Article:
Cassini Ion and Neutral Mass Spectrometer: Enceladus Plume Composition and Structure

@article{Waite2006CassiniIA,
  title={Cassini Ion and Neutral Mass Spectrometer: Enceladus Plume Composition and Structure},
  author={Jack Hunter Waite and Michael R. Combi and Wing-H. Ip and Thomas E. Cravens and Ralph L. McNutt and Wayne T. Kasprzak and Roger V. Yelle and Janet G. Luhmann and Hasso Bernhard Otto Niemann and David A. Gell and Brian A. Magee and G. G. Fletcher and Jonathan I. Lunine and Wei-Ling Tseng},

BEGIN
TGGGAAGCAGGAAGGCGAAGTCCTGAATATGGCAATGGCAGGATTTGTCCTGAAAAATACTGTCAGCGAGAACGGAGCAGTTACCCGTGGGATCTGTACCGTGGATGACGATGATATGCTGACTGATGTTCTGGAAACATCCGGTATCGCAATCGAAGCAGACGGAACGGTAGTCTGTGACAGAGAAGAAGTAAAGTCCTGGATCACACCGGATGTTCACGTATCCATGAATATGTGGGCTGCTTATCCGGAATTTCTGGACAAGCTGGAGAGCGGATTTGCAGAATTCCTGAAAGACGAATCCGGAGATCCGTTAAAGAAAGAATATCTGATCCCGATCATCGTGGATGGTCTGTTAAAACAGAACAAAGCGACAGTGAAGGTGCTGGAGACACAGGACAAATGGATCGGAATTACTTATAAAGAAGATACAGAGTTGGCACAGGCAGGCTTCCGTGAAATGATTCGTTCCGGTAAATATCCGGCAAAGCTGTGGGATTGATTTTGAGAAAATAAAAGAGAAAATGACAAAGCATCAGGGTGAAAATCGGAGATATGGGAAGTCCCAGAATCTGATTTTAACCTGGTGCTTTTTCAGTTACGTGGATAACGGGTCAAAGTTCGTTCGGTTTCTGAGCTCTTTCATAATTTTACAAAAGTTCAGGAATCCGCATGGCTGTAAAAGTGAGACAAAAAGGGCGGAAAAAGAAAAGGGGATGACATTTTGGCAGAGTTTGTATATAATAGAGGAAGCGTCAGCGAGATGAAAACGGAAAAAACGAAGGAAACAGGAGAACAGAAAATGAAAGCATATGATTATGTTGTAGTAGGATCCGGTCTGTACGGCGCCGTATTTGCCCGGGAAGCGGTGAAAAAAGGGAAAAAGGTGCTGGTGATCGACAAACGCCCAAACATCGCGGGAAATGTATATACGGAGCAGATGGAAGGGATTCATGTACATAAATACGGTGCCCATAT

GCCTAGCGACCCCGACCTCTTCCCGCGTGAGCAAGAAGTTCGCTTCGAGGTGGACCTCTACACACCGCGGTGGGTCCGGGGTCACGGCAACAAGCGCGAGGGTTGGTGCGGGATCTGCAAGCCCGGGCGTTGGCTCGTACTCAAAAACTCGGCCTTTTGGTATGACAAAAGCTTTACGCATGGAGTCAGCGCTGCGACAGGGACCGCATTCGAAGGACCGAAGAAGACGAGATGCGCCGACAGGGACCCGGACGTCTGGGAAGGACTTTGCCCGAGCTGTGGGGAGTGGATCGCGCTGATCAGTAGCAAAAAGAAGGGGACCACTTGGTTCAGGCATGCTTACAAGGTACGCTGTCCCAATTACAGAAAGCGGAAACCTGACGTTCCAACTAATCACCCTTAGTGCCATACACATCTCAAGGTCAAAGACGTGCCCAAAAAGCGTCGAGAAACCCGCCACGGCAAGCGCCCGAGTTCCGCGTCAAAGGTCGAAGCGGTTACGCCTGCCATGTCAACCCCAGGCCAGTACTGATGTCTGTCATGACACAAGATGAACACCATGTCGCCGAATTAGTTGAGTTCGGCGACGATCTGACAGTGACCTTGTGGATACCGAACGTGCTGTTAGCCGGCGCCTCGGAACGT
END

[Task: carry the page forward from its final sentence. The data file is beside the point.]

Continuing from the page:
journal={Science},
  year={2006},
  volume={311},
  pages={1419 - 1422}
}
The Cassini spacecraft passed within 168.2 kilometers of the surface above the southern hemisphere at 19:55:22 universal time coordinated on 14 July 2005 during its closest approach to Enceladus. Before and after this time, a substantial atmospheric plume and coma were observed, detectable in the Ion and Neutral Mass Spectrometer (INMS) data set out to a distance of over 4000 kilometers from Enceladus. INMS data indicate that the atmospheric plume and coma are dominated by water, with… 
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